The Roving Reporters experience

Nosipho Mngoma on assignment in the iSimangaliso World Heritage Site in 2012. Photo: Fred Kockott

Exceptional opportunities

Roving Reporters has helped launch the careers of a growing number of young journalists, many of whom landed their first by-lines in mainstream media titles through working on Roving Reporters assignments.

Click here to read blogs and profiles students who have taken part in Roving Reporters assignments.

Launching careers

The exceptional opportunities that Roving Reporters provides to aspirant journalists in taking part in real-stuff-of-life assignments is widely recognised.  In running a Roving Reporters writing workshop in 2011, author Denis Beckett told a group of students: “You’re cadet journalists, barely a published word to your names, jointly or individually, but what you’re working on has potential to be a global hit.” On the outcomes of this body of work, The Tale of Two Hijackers, Matthew Hattingh, then news editor of Daily News, wrote: “Powerful stuff. The last journalism I read that was this compelling was in the New Yorker.” Matthew now works as Roving Reporters online editor and writing mentor.

Exceptional outcomes

Roving Reporters continues to produce good publishing outcomes on almost every story it tackles.


The Roving Reporters experience

Landing one’s first by-line in print is often a memorable and exhilarating experience, particularly after a lot of painstaking effort has gone into interviews, fieldwork and associated research.


International internship programme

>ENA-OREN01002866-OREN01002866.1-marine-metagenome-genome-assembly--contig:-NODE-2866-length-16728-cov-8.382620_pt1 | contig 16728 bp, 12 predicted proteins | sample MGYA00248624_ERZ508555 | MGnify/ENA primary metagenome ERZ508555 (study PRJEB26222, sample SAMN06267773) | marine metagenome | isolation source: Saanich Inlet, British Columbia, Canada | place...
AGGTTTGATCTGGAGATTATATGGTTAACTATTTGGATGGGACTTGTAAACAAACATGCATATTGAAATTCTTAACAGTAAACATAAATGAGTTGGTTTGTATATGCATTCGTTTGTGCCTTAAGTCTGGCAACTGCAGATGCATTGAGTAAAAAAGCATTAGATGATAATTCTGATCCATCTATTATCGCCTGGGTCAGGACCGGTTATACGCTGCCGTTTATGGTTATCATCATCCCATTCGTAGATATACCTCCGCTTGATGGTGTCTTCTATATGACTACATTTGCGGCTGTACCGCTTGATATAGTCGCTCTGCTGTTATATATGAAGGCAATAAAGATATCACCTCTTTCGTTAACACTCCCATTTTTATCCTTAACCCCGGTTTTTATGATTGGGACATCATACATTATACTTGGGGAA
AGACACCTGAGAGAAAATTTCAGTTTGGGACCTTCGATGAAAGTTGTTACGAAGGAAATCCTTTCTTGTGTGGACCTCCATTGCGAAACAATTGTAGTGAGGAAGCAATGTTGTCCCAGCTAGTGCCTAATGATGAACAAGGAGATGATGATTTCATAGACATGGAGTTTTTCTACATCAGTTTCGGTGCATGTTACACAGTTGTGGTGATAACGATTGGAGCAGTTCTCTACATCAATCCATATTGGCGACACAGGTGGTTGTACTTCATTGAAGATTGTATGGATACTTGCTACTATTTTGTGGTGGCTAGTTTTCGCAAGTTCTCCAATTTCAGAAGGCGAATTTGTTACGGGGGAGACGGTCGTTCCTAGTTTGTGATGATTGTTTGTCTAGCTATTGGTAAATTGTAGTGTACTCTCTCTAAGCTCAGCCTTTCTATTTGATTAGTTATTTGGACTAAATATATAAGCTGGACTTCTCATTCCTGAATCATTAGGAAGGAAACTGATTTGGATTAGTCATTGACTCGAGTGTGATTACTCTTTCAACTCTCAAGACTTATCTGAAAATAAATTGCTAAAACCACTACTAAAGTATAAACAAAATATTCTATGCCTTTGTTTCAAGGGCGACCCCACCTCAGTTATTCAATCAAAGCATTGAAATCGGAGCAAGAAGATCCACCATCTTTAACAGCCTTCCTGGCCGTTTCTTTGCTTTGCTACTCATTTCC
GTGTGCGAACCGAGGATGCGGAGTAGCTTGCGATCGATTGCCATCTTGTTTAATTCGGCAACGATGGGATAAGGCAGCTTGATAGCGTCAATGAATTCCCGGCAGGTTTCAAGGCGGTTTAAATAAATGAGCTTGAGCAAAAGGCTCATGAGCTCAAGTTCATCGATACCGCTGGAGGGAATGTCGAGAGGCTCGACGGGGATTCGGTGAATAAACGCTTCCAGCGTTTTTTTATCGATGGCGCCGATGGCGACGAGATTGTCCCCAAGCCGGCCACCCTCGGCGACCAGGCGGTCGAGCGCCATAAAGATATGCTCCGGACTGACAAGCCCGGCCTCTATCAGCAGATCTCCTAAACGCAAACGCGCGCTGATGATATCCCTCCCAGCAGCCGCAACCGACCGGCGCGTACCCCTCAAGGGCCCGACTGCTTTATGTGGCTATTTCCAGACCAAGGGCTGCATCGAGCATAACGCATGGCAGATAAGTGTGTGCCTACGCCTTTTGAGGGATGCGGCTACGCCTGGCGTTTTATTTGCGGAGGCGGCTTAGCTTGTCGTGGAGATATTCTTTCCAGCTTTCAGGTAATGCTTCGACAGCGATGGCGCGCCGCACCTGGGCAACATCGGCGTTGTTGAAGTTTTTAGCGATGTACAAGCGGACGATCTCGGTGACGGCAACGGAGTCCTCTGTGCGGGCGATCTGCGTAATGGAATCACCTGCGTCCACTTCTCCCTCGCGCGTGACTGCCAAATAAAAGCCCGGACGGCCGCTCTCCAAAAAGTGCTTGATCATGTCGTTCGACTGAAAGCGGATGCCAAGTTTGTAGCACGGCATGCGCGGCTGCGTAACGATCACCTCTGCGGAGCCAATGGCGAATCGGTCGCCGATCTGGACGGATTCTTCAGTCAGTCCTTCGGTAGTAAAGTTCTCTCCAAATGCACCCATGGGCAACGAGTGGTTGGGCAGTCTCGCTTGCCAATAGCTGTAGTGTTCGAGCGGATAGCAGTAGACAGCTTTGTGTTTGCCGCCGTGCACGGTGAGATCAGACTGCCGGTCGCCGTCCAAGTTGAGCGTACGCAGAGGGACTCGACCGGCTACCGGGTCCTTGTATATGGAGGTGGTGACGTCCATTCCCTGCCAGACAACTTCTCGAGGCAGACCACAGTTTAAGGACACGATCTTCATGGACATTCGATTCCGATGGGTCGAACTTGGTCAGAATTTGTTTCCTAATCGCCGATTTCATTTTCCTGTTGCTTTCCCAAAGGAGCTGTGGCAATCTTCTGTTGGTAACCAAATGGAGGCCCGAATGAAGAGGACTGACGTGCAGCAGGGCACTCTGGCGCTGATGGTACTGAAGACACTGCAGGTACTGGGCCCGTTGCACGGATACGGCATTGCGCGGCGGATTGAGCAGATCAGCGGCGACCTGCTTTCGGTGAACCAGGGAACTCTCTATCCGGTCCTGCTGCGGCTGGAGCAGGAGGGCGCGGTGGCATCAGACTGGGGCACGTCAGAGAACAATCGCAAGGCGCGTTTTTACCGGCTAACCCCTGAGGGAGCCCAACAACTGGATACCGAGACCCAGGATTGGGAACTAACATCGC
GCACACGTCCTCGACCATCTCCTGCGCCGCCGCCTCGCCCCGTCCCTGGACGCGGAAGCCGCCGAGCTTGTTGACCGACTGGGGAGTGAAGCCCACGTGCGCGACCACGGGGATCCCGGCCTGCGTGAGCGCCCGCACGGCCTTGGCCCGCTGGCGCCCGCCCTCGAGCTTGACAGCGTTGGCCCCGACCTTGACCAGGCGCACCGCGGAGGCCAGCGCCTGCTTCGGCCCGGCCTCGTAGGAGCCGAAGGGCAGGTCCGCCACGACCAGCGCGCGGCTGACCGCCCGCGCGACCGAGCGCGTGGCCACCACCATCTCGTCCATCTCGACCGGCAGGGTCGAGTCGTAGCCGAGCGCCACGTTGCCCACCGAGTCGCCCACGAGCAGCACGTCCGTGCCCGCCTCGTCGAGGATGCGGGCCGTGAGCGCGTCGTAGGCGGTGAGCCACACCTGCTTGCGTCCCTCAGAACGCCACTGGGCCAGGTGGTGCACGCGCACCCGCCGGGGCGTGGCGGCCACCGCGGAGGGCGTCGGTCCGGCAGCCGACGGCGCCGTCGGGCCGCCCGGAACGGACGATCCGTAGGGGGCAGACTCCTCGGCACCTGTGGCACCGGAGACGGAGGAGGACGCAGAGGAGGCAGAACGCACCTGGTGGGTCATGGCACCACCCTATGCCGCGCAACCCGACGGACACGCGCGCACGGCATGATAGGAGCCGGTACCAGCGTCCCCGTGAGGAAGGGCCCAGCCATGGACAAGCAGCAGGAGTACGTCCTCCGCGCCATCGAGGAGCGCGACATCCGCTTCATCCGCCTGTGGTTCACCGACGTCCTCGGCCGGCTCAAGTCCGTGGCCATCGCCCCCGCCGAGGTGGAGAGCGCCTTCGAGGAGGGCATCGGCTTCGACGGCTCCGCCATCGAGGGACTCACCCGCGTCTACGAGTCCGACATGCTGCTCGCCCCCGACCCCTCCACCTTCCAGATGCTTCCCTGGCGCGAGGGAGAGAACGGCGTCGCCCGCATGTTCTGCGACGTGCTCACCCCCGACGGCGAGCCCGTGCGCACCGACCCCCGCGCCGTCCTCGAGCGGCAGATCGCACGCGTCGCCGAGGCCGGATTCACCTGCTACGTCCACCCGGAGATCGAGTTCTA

Click here to read:  What Roving Reporters can do for an international journalism student


Current internships

Click here to read: Scoop! How junior journo Bukeka earned her spurs



Click here to read Devarshini Musami’s first published story

Elephant in the room: how film-makers pricked a rookie reporter’s conscience


Thabiso Goya

Click here to read Thabiso Goya’s opening coverage of a High Court bid to close down a coal mine

Judge in quandary over coal mine

Photo: Rob Symons

Read more about Thabiso Goya


Roving Reporters in action

Nomfundo Xolo on assignment in 2012 documenting resistance to the Xolobeni heavy mineral sands project. Photo: Fred Kockott, 2012


Out in the Tewate wilderness area, Makotikoti Zikhali, left, shows Roving Reporters cadets how to distinguish between fresh rhino and hippo dung. From left to right: Nompilo Kunene,, Lelo Dlamuka, Sabelo Dladla and Melusi Mntungwa. Photo: Fred Kockott, June 2015


Within the first few days of her Roving Reporters internship in 2015, NANA ZUKE found herself deep in the wilderness, peeing behind a thorn tree, unaware of hyenas lurking nearby.


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